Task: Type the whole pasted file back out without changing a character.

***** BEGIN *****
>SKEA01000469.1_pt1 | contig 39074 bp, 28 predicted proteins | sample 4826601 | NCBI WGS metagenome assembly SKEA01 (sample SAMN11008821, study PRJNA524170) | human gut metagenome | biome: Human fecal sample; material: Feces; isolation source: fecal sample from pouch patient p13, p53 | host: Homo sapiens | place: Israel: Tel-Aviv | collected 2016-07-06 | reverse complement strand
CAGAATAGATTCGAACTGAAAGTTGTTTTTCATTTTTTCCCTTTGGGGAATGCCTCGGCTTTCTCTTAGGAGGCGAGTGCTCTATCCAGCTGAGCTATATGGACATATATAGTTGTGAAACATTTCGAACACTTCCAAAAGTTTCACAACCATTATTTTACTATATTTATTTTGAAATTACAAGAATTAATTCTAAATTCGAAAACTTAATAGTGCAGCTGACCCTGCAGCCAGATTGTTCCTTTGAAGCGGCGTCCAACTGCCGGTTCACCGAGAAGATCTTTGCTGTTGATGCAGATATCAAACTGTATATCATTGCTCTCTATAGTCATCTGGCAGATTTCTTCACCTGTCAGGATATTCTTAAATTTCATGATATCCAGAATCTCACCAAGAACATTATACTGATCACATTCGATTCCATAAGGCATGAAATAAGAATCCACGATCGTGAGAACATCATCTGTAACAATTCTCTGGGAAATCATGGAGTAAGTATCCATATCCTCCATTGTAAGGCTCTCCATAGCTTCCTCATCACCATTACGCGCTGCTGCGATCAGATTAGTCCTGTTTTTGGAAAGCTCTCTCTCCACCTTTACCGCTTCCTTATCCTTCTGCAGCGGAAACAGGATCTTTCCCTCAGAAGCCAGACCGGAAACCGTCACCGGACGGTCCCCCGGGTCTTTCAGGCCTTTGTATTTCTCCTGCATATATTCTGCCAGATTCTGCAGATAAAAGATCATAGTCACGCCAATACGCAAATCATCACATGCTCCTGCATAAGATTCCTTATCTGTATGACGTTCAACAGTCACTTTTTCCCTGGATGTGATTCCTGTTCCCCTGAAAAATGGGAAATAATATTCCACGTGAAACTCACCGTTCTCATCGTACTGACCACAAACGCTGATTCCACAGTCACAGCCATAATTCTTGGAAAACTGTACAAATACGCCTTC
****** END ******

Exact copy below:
>SKEA01000469.1_pt1 | contig 39074 bp, 28 predicted proteins | sample 4826601 | NCBI WGS metagenome assembly SKEA01 (sample SAMN11008821, study PRJNA524170) | human gut metagenome | biome: Human fecal sample; material: Feces; isolation source: fecal sample from pouch patient p13, p53 | host: Homo sapiens | place: Israel: Tel-Aviv | collected 2016-07-06 | reverse complement strand
CAGAATAGATTCGAACTGAAAGTTGTTTTTCATTTTTTCCCTTTGGGGAATGCCTCGGCTTTCTCTTAGGAGGCGAGTGCTCTATCCAGCTGAGCTATATGGACATATATAGTTGTGAAACATTTCGAACACTTCCAAAAGTTTCACAACCATTATTTTACTATATTTATTTTGAAATTACAAGAATTAATTCTAAATTCGAAAACTTAATAGTGCAGCTGACCCTGCAGCCAGATTGTTCCTTTGAAGCGGCGTCCAACTGCCGGTTCACCGAGAAGATCTTTGCTGTTGATGCAGATATCAAACTGTATATCATTGCTCTCTATAGTCATCTGGCAGATTTCTTCACCTGTCAGGATATTCTTAAATTTCATGATATCCAGAATCTCACCAAGAACATTATACTGATCACATTCGATTCCATAAGGCATGAAATAAGAATCCACGATCGTGAGAACATCATCTGTAACAATTCTCTGGGAAATCATGGAGTAAGTATCCATATCCTCCATTGTAAGGCTCTCCATAGCTTCCTCATCACCATTACGCGCTGCTGCGATCAGATTAGTCCTGTTTTTGGAAAGCTCTCTCTCCACCTTTACCGCTTCCTTATCCTTCTGCAGCGGAAACAGGATCTTTCCCTCAGAAGCCAGACCGGAAACCGTCACCGGACGGTCCCCCGGGTCTTTCAGGCCTTTGTATTTCTCCTGCATATATTCTGCCAGATTCTGCAGATAAAAGATCATAGTCACGCCAATACGCAAATCATCACATGCTCCTGCATAAGATTCCTTATCTGTATGACGTTCAACAGTCACTTTTTCCCTGGATGTGATTCCTGTTCCCCTGAAAAATGGGAAATAATATTCCACGTGAAACTCACCGTTCTCATCGTACTGACCACAAACGCTGATTCCACAGTCACAGCCATAATTCTTGGAAAACTGTACAAATACGCCTTC